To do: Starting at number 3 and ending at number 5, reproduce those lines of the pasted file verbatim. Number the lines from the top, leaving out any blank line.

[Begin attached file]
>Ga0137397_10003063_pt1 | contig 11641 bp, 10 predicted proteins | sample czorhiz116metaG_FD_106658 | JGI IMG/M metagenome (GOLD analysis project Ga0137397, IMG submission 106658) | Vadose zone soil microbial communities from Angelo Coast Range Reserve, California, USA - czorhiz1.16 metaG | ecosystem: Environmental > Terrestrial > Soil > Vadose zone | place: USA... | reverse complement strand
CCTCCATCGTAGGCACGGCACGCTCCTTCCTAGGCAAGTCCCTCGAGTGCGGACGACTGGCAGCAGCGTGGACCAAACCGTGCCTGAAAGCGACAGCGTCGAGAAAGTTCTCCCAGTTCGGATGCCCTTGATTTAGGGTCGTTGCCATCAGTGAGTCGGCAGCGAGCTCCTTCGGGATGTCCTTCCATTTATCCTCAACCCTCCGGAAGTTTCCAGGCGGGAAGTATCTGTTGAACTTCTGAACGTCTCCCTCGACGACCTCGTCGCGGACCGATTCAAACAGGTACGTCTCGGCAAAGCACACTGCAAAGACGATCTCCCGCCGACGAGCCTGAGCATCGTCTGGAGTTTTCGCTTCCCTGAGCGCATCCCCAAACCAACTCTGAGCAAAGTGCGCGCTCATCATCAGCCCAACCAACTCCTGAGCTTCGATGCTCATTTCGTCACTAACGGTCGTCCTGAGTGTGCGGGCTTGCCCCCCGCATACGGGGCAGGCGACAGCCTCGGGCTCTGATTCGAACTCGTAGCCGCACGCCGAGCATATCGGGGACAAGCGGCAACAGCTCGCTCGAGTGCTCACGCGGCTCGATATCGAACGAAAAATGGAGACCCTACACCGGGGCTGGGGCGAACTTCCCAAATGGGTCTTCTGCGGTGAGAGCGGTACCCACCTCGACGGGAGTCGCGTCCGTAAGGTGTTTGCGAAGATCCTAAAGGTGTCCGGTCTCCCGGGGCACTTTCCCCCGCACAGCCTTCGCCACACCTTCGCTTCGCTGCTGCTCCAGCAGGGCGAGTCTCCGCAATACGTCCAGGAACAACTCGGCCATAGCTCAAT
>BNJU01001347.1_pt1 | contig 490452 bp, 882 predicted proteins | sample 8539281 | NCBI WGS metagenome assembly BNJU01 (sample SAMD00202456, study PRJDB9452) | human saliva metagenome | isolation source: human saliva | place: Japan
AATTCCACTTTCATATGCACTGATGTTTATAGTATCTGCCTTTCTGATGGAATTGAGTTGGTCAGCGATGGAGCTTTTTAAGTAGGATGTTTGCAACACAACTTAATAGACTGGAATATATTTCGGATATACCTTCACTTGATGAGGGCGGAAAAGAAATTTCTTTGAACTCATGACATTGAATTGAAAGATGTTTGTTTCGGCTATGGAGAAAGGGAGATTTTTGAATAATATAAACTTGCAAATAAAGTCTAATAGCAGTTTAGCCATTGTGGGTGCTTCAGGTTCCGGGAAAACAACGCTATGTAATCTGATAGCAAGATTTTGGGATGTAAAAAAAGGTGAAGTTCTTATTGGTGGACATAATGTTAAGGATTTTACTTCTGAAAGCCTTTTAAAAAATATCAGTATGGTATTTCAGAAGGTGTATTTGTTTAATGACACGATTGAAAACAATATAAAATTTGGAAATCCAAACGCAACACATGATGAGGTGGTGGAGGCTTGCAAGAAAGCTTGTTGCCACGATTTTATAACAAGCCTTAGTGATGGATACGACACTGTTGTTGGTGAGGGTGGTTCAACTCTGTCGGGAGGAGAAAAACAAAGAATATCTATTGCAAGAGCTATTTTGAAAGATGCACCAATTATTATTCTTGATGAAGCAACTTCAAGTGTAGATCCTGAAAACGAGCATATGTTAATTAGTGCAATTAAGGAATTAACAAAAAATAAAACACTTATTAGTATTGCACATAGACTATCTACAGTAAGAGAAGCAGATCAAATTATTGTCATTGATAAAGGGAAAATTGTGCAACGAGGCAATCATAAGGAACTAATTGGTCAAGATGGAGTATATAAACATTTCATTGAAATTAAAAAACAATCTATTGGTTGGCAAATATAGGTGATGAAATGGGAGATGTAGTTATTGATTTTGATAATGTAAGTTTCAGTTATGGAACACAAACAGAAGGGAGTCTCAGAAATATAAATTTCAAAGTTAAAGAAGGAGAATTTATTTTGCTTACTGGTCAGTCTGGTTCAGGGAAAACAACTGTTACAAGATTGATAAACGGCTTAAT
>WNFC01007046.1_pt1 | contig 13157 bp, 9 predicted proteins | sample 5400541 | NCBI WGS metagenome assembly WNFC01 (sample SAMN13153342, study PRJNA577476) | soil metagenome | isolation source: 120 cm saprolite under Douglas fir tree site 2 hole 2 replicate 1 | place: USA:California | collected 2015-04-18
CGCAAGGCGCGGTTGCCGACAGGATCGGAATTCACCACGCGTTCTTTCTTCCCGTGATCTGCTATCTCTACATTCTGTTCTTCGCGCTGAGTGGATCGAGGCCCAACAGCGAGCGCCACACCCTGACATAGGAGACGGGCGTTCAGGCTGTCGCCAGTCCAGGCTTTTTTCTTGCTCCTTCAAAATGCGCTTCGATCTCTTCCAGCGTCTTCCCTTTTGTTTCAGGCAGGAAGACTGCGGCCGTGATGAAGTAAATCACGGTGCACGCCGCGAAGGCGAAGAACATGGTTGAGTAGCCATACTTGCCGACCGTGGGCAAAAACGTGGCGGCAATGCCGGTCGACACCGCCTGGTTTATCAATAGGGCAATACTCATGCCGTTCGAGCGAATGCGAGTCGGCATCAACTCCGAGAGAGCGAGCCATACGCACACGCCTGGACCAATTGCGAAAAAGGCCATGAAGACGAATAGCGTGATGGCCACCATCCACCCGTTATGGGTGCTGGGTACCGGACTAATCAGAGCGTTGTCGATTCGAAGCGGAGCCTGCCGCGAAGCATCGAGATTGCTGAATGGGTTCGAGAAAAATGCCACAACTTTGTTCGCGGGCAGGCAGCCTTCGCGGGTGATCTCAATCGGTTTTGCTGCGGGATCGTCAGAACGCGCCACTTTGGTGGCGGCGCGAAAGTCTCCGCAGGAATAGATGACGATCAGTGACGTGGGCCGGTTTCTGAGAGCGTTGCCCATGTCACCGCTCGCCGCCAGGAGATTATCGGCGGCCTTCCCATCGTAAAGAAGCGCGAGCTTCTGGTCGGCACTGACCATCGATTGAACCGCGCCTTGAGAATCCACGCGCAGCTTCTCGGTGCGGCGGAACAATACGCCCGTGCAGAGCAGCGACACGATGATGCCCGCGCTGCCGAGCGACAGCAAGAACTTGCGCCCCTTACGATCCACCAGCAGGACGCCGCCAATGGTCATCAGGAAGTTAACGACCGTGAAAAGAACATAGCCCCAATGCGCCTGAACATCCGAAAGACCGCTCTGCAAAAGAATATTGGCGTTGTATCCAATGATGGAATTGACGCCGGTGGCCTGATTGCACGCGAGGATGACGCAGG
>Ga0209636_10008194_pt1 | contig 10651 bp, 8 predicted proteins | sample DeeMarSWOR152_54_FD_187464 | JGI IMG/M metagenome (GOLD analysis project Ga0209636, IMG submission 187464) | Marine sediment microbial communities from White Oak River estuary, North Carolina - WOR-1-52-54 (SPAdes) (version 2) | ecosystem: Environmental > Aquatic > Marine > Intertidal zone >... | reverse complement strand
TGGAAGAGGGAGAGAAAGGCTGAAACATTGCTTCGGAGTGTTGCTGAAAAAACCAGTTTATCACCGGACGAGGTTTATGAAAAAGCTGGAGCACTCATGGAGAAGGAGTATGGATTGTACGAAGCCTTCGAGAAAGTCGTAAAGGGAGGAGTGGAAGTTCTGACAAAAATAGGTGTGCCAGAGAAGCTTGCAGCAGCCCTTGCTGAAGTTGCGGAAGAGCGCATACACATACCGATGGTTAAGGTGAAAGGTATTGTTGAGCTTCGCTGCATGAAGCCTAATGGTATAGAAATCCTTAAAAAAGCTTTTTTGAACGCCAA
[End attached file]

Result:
>BNJU01001347.1_pt1 | contig 490452 bp, 882 predicted proteins | sample 8539281 | NCBI WGS metagenome assembly BNJU01 (sample SAMD00202456, study PRJDB9452) | human saliva metagenome | isolation source: human saliva | place: Japan
AATTCCACTTTCATATGCACTGATGTTTATAGTATCTGCCTTTCTGATGGAATTGAGTTGGTCAGCGATGGAGCTTTTTAAGTAGGATGTTTGCAACACAACTTAATAGACTGGAATATATTTCGGATATACCTTCACTTGATGAGGGCGGAAAAGAAATTTCTTTGAACTCATGACATTGAATTGAAAGATGTTTGTTTCGGCTATGGAGAAAGGGAGATTTTTGAATAATATAAACTTGCAAATAAAGTCTAATAGCAGTTTAGCCATTGTGGGTGCTTCAGGTTCCGGGAAAACAACGCTATGTAATCTGATAGCAAGATTTTGGGATGTAAAAAAAGGTGAAGTTCTTATTGGTGGACATAATGTTAAGGATTTTACTTCTGAAAGCCTTTTAAAAAATATCAGTATGGTATTTCAGAAGGTGTATTTGTTTAATGACACGATTGAAAACAATATAAAATTTGGAAATCCAAACGCAACACATGATGAGGTGGTGGAGGCTTGCAAGAAAGCTTGTTGCCACGATTTTATAACAAGCCTTAGTGATGGATACGACACTGTTGTTGGTGAGGGTGGTTCAACTCTGTCGGGAGGAGAAAAACAAAGAATATCTATTGCAAGAGCTATTTTGAAAGATGCACCAATTATTATTCTTGATGAAGCAACTTCAAGTGTAGATCCTGAAAACGAGCATATGTTAATTAGTGCAATTAAGGAATTAACAAAAAATAAAACACTTATTAGTATTGCACATAGACTATCTACAGTAAGAGAAGCAGATCAAATTATTGTCATTGATAAAGGGAAAATTGTGCAACGAGGCAATCATAAGGAACTAATTGGTCAAGATGGAGTATATAAACATTTCATTGAAATTAAAAAACAATCTATTGGTTGGCAAATATAGGTGATGAAATGGGAGATGTAGTTATTGATTTTGATAATGTAAGTTTCAGTTATGGAACACAAACAGAAGGGAGTCTCAGAAATATAAATTTCAAAGTTAAAGAAGGAGAATTTATTTTGCTTACTGGTCAGTCTGGTTCAGGGAAAACAACTGTTACAAGATTGATAAACGGCTTAAT
>WNFC01007046.1_pt1 | contig 13157 bp, 9 predicted proteins | sample 5400541 | NCBI WGS metagenome assembly WNFC01 (sample SAMN13153342, study PRJNA577476) | soil metagenome | isolation source: 120 cm saprolite under Douglas fir tree site 2 hole 2 replicate 1 | place: USA:California | collected 2015-04-18